The inclusion of Taiwan didn't start gaining truly serious ROC domestic or international traction until the Allies signed onto it at Cairo, and even then, to quote Kerr, the only reason the West was willing to prop up Chiang's claims was to help him save face as the self-proclaimed greatest leader and bringer of "democracy" to Asia (again, to be fair, no-one else in Asia at that time could reasonably claim the title of supreme democratic reformer, either). They knew perfectly well that his regime would require massive support from the West.

(It's worth taking a brief side-note here to point out that the result of Cairo was a declaration, not a treaty. The actual series of treaties that followed the Japanese surrender do not clarify to whom Taiwan was ceded nor what its status is.)

At the same time, the Communists seemed to hold a very different view of Taiwan. Mao's rhetoric on the topic somewhat implied that Taiwan had the right to some, if not total, sovereignty, and the CCP listed "Taiwanese" among the "minority nationalities" that had "equal rights" in "Soviet China", but were considered to be a distinct group or race from Chinese with their own homeland. 

I'm going to quote from the link above at length, because unlike Accidental State and Formosa Betrayed, two books you absolutely should spend your money on, this is a journal article and not everyone will have access. I've emphasized important points:

This position of the Sixth Congress was reiterated in the same year by the Fifth National Congress of the Chinese Communist Youth League, which in its regulations noted that the "minority na- tionalities" in China included "Mongols, Koreans, Taiwanese, Annamese, etc.," and urged that local organs form national minority committes.5 Two years later in Kiangsi, the "Draft Constitution of the China Soviet Republic," adopted by the First All-China Soviet Congress (November 7, 1931), extended constitutional rights to these same minority nationalities.6 According to Item 4 of this document, all races, that is the "Han, Manchu, Mongol, Mohammedan, Tibetan, Miao, Li and also the Taiwanese, Koreans, and Annamese who reside in China, are equal under the laws of Soviet China [emphasis added]." Taiwanese were seen not as Han but as a different "nationality" and even "race," who like the Koreans and the Annamese, but unlike the other minorities, came from a homeland separate from China.8 This view is strengthened by the fact that the CCP never referred to the Taiwanese as "brethren" (dixiong), or "the offspring of the Yellow Emperor," or "compatriots" (tongbao), who would de facto belong to the Han after they return to China. Indeed, a 1928 Central Committee Notice, while calling for the recovery from Japan of sovereignty over Shantung and Manchuria, failed to mention a similar goal for Taiwan in its seventeen "general goals of the present mass movement."9 Since the ideological perspectives of the early Chinese Communist elite were heavily influenced by an anti-Japanese (as well as an anti-Western) nationalism born out of the May Fourth Movement, this exclusion of Taiwan from recoverable sovereign territory of China is revealing.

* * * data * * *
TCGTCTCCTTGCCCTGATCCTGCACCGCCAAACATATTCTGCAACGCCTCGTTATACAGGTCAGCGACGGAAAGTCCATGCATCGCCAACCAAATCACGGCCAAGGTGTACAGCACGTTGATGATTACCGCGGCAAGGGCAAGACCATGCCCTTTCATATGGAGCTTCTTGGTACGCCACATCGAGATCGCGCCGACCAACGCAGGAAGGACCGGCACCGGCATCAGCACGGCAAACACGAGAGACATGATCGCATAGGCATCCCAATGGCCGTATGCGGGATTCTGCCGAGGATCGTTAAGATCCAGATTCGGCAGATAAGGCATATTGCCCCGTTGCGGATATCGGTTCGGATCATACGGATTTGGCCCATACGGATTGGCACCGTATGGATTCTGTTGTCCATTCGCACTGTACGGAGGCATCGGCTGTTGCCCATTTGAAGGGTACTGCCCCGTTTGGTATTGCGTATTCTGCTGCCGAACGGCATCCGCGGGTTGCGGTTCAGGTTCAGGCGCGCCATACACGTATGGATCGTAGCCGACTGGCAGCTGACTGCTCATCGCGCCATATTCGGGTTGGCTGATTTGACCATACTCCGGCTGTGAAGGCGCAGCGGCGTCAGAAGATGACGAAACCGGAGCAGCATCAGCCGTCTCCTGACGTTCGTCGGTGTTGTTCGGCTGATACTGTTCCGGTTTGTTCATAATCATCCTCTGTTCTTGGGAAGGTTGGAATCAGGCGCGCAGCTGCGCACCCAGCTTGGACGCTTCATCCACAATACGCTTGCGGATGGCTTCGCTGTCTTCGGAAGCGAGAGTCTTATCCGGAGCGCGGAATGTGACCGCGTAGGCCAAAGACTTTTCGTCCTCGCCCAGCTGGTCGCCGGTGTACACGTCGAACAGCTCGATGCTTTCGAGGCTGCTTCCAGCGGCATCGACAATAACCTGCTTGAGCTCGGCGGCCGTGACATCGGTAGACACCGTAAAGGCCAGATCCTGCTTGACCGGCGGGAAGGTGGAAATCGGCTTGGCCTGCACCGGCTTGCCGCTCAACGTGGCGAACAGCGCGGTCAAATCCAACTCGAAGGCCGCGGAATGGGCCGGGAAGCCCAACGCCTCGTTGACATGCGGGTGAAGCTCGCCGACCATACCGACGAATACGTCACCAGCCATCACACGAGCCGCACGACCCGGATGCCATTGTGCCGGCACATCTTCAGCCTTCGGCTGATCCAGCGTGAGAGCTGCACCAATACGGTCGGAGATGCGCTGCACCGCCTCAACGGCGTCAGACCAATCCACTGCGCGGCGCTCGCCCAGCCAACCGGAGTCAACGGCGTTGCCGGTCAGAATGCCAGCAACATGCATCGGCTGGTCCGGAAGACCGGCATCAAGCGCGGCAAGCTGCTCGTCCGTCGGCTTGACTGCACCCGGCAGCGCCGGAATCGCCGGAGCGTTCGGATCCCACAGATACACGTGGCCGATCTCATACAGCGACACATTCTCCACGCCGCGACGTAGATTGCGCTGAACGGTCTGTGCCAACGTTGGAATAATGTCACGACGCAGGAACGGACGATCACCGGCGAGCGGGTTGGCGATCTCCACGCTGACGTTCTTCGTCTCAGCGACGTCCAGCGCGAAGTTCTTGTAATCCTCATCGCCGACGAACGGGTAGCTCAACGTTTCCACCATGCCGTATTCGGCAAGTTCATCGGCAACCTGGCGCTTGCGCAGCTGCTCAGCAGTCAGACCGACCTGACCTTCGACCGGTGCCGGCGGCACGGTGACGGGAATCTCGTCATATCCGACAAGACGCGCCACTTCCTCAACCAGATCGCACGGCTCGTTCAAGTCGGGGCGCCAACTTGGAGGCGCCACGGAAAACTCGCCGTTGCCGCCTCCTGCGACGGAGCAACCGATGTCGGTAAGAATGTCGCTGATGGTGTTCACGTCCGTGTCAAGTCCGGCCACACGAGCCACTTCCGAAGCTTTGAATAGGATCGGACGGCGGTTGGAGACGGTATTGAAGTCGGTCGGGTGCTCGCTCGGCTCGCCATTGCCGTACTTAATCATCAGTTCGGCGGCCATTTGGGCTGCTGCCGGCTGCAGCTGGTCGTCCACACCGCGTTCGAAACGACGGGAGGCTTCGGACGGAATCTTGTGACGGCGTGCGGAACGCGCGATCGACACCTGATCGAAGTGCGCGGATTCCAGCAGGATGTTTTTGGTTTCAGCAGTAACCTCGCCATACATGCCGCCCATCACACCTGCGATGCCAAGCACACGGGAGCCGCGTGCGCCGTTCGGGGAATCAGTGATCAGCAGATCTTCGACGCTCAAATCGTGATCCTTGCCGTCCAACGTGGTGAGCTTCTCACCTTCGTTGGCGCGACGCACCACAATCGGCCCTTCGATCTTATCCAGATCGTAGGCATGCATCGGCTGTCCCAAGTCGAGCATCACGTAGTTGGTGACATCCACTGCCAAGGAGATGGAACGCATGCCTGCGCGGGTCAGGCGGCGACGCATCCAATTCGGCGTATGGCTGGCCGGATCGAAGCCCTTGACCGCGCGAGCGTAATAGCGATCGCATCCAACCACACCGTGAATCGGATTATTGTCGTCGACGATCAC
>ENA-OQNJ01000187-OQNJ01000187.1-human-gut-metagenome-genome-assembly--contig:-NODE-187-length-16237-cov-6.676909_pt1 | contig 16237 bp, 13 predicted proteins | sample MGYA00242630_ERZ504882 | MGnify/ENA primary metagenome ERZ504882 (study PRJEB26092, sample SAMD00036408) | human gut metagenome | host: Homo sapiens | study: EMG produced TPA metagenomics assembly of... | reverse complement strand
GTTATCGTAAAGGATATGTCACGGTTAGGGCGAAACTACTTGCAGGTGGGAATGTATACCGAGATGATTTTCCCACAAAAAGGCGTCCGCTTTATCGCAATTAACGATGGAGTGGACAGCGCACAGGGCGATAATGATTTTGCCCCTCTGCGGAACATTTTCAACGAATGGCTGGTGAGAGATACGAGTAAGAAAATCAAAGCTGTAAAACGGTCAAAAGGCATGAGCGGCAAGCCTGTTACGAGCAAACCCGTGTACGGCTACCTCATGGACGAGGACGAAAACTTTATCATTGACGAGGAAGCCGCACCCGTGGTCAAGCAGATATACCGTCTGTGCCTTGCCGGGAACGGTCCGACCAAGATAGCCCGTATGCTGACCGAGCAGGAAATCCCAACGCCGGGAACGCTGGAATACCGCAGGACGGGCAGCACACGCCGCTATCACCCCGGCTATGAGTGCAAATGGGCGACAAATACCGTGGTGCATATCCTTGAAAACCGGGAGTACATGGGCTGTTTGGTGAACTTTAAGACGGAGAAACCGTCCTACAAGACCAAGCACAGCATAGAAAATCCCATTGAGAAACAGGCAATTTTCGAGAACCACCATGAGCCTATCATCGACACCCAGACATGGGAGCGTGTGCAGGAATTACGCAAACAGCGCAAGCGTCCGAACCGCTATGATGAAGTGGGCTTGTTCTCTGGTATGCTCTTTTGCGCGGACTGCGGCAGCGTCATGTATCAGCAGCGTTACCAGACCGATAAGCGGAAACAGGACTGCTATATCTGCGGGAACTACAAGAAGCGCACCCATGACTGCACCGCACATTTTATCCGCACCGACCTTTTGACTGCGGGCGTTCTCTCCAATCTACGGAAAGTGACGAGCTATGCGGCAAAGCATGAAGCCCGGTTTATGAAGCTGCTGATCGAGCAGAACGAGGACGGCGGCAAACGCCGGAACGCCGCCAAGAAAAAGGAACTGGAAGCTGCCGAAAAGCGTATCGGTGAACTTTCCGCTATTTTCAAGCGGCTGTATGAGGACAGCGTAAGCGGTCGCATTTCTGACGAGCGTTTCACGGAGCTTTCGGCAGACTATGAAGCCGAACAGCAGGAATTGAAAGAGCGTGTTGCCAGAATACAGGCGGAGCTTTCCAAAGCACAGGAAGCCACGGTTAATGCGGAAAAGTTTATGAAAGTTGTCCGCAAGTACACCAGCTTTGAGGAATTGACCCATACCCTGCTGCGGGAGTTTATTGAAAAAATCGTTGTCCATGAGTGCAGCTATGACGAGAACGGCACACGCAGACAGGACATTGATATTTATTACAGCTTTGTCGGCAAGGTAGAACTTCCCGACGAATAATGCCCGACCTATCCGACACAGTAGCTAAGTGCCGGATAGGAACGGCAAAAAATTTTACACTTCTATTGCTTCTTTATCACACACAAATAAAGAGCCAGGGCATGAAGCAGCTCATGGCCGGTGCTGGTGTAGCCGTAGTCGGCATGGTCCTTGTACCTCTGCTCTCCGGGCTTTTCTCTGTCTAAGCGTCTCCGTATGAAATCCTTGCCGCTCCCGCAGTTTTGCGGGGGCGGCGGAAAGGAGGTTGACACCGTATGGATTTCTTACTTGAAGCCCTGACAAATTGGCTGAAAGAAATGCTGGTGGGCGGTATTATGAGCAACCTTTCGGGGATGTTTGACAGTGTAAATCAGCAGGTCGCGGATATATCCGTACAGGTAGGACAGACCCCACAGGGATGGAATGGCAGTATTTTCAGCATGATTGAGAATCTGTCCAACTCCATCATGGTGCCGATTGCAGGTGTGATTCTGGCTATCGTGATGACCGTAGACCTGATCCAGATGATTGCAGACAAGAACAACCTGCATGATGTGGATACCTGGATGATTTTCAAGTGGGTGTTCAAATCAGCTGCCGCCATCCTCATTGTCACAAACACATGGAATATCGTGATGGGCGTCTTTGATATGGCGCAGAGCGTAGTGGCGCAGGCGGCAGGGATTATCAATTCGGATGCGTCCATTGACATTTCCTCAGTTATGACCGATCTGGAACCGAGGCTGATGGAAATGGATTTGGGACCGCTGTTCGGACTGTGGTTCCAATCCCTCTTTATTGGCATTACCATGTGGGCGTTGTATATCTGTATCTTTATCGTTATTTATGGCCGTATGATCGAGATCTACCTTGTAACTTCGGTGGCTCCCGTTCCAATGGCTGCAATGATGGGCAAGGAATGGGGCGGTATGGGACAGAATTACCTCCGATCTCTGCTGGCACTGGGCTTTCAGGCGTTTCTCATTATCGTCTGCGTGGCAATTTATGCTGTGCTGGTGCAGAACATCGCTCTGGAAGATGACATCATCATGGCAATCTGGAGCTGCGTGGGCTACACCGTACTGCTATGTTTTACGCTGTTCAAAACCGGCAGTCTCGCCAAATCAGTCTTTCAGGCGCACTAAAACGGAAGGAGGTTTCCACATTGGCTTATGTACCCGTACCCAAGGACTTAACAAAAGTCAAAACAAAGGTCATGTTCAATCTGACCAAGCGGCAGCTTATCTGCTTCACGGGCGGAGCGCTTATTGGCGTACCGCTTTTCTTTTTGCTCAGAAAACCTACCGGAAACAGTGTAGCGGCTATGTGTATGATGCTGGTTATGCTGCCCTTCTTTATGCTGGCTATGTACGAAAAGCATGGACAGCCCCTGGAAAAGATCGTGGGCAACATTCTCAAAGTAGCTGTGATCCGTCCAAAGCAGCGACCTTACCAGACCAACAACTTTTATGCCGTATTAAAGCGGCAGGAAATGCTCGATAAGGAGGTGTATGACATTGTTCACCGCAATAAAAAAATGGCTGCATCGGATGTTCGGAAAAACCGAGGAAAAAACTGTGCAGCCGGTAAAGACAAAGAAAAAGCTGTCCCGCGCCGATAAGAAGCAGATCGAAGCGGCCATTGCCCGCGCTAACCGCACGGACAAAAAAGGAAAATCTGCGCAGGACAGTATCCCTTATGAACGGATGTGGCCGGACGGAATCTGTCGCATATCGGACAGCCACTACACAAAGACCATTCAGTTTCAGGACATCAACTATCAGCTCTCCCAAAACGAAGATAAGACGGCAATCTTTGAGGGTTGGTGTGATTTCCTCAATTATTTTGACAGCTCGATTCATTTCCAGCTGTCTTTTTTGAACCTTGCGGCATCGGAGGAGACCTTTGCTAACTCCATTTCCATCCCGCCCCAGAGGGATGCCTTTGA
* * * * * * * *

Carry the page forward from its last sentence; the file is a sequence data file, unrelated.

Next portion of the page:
(Yes, that is one long paragraph.)

It gets better, though: 


Mao Tse-tung's earliest comments on the Taiwanese came in his January 1934 "Report of the China Soviet Republic Central Executive Committee and the People's Committee to the Second All-China Soviet Congress." Commenting on various provisions in the 1931 Constitution, he said: Item 15 of the Draft Constitution of Soviet China has the following statement: 

To every nationality in China who is persecuted because of revolutionary acts and to the revolutionary warriors of the whole world, the Chinese Soviet Government grants the right of their being protected in Soviet areas, and assists them in renewing their struggle until a total victory of the revolutionary movement for their nationality and nation has been achieved. In the Soviet areas, many revolutionary comrades from Korea, Taiwan, and Annam are residing. In the First All-China Soviet Congress, representatives of Korea had attended. In the present Congress, there are a few representatives from Korea, Taiwan, and Annam. This proves that this Declaration of the Soviet is a correct one.’


Mao not only reaffirmed the Chinese Communist position that Taiwanese residing outside Taiwan and in China were a "minority nationality," but also implied CCP recognition and support of an independent Taiwan national liberation movement, which would be united in a joint effort with the Chinese movement, but with a different purpose, i.e., the establishment of an independent state similar to other Japanese colonies, such as Korea. 

A year later, Mao and P'eng Teh-huai manifestly dissociated Taiwan's political movement from China by incorporating it into the anti-imperialist revolution led by the Japanese Communist Party. According to the "Resolution on the Current Political Situation and the Party's Responsibility," passed at a meeting of the CCP Central Political Bureau on 25 December, 1935, and signed by P'eng and Mao: